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Top Japan ski resorts

Chase some of the softest powder in the world.

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Snow is fluffy and abundant throughout the winter months in Japan. Consider your skill level and desired atmosphere when deciding which of Japan’s ski resorts to visit. And count on breathtaking mountain views wherever you glide.


Compare ski resorts in Japan

Compare several major ski resorts at a glance:

LocationAnnual snowfallNumber of liftsNumber of runsTerrain
Niseko15m+30 lifts and 3 gondolas61
  • Beginner: 30%
  • Intermediate: 40%
  • Advanced: 30%
Hakuba11m+138 lifts and 5 gondolas200+
  • Beginner: 30%
  • Intermediate: 40%
  • Advanced: 30%
Furano9m67 lifts24
  • Beginner: 30%
  • Intermediate: 40%
  • Advanced: 30%
Nozawa Onsen10m32 lifts36
  • Beginner: 40%
  • Intermediate: 30%
  • Advanced: 30%
Shiga Kogen10m67 lifts310
  • Beginner: 30%
  • Intermediate: 40%
  • Advanced: 30%

Niseko

Niseko is made up of four interconnected zones: An’nupuri, Niseko Village, Hirafu and Hanazono. It’s family-friendly, known for excellent restaurants and night life and attracts an international crowd. Most staff members are fluent in English, making it easy to communicate.

But some visitors note Niseko has a westernized feel, so those seeking an authentic Japanese ski experience may want to look elsewhere.

What really puts Niseko on the map is the high snow quality and quantity that often falls through late March and early April. And out-of-bounds riding is allowed at Niseko, so advanced riders seeking a challenge can ski backcountry routes.

snow ski slope niseko japan

Fast facts about Niseko

  • Location: 56 mi. from Sapporo, Hokkaido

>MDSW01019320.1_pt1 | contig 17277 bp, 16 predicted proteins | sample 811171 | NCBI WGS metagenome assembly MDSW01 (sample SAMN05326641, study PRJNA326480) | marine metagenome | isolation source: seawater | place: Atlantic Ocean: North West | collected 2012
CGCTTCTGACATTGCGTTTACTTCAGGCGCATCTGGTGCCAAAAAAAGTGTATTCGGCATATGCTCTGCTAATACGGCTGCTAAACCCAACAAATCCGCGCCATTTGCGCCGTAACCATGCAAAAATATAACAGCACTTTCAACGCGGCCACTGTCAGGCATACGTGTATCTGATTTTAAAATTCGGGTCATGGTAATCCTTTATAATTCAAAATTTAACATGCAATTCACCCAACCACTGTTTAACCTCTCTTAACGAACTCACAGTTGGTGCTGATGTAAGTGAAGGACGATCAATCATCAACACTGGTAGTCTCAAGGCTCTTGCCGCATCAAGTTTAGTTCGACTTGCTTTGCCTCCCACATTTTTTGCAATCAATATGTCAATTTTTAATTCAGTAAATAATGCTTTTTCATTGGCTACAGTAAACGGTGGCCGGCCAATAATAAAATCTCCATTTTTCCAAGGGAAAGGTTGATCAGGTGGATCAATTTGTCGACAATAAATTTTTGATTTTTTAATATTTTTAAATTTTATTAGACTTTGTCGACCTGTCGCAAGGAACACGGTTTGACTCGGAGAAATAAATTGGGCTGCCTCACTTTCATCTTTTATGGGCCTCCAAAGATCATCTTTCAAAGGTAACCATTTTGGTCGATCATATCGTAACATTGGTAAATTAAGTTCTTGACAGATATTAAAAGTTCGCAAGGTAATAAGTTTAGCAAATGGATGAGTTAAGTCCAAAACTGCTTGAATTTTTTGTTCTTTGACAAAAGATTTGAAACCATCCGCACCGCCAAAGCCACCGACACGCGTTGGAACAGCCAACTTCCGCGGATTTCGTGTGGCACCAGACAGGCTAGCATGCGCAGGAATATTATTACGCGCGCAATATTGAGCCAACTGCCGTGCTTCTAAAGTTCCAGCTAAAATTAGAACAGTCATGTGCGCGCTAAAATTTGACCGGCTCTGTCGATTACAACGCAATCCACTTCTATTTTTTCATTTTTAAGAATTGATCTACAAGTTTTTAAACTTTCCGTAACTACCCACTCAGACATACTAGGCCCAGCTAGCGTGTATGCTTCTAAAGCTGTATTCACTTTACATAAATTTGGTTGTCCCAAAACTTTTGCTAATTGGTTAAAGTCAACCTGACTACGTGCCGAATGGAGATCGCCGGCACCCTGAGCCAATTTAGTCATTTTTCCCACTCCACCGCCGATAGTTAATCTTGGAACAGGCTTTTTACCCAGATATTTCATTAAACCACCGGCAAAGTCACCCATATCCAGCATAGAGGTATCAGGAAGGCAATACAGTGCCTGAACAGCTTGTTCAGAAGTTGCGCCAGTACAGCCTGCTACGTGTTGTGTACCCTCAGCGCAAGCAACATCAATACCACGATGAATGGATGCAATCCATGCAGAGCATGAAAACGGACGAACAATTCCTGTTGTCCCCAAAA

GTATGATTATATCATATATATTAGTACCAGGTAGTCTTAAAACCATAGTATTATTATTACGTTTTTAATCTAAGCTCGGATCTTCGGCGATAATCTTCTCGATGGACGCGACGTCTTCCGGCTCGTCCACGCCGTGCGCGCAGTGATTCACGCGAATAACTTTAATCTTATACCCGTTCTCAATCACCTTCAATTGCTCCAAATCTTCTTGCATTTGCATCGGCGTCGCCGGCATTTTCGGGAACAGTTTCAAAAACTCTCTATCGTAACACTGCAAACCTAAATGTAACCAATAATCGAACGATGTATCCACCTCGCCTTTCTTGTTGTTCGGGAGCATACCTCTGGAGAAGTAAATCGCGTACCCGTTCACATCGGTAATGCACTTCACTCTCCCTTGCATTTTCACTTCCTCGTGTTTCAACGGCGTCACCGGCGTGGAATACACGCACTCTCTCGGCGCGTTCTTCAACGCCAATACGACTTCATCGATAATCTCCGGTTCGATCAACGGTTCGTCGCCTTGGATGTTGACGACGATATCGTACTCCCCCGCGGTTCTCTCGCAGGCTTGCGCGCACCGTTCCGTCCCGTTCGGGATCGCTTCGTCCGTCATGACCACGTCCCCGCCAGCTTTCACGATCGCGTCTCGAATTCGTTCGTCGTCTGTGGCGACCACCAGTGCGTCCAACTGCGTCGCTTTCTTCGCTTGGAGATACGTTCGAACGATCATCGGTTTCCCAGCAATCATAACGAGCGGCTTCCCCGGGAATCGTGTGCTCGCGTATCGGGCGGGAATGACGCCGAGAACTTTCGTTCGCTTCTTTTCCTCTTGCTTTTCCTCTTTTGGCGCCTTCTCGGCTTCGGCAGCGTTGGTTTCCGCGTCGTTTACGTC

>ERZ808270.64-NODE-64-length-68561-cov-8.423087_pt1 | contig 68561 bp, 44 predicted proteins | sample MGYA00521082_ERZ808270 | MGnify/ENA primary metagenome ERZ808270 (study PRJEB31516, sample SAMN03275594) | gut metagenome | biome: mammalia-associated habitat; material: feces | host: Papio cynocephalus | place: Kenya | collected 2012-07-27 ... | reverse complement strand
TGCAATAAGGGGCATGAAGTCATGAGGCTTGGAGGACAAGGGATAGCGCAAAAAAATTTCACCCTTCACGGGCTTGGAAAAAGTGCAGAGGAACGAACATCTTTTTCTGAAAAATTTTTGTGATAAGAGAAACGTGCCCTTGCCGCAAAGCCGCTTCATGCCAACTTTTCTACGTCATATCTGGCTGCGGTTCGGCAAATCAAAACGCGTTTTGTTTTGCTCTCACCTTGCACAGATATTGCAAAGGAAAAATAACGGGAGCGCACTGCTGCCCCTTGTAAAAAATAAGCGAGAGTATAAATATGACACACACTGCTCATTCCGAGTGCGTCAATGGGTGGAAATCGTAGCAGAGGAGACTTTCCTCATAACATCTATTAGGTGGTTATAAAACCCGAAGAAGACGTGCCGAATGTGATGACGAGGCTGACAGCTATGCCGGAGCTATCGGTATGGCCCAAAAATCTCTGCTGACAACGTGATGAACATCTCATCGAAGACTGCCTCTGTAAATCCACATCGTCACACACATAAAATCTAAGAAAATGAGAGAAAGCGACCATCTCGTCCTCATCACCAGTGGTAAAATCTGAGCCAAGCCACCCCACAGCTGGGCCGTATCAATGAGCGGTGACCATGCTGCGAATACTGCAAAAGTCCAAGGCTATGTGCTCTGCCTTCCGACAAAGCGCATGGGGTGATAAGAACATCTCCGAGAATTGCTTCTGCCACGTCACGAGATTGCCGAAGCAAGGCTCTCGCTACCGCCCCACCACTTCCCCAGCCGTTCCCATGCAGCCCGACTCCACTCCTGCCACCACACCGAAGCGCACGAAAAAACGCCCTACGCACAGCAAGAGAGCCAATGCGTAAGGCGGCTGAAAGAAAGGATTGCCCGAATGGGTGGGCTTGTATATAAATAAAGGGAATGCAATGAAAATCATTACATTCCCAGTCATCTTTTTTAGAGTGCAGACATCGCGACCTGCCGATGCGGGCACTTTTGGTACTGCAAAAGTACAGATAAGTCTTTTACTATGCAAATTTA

• Number of main resorts: 4
  • Number of runs: 61
  • Annual snowfall: 45+ ft.

Hakuba Valley

Hakuba Valley is set deep in the Japanese Alps about four hours northwest of Tokyo. It’s actually home to nine different ski resorts, though a single Hakuba Valley Ticket grants access to all. Ride the shuttle bus for transportation between each resort:

Otari Village

  • Hakuba Cortina Ski Resort. Family-friendly facilities at the northern tip of Hakuba Valley, which boasts stunning views of the Ushiro Tateyama mountain range.
  • Hakuba Norikura Onsen Ski Resort. Snowboarders and skiers can find equal bliss with a range of runs on natural powder.
  • Tsugaike Kogen Ski Resort. Families will find wide slopes perfect for beginners, while true powder hounds will get a rush of adrenaline on natural Tsugaike snow.

Hakuba Village

  • Hakuba Iwatake Snow Field. Hop on one of the resort’s 16 gondolas to hit 25 slopes modeled after the natural terrain.
  • Hakuba Happo-one Ski Resort. Perched at the base of Mt. Karamatsu, Hakuba Happo has steep mogul runs as well as long descents for intermediate to advanced riders.
  • Hakuba 47 Winter Sports Park. Whether intermediate or expert, you’ll find 23 passes for all skill levels. This spot’s also popular with snowboarders for its jumps and half-pipes.
  • Hakuba Goryu Ski Resort. It’s famous for hosting snow from November though early May, and has slopes for kids and experts alike.

Omachi

  • Kashimayari Ski Resort. At nearly a mile high in elevation, it boasts fantastic views of Mt. Kashimayari.
  • Jiigatake Ski Resort. The southernmost resort in Hakuba Valley offers gentle slopes and a sledding area for kids.
hakuba valley snowy mountains japan

Fast facts about Hakuba

  • Location: 170 mi. from Tokyo
  • Number of main resorts: 9
  • Number of runs: 200+
  • Annual snowfall: 36+ ft.

Furano

Located on Hokkaido Island and accessible via shuttle from Sapporo Chitose Airport, Furano resort is renowned for some of the lightest and driest snow in Japan. Though it’s not known for luxury accommodations, Furano offers a true taste of Japanese flavor. It has off-piste terrain and backcountry for advanced skiers and gentle, well-groomed runs for beginners.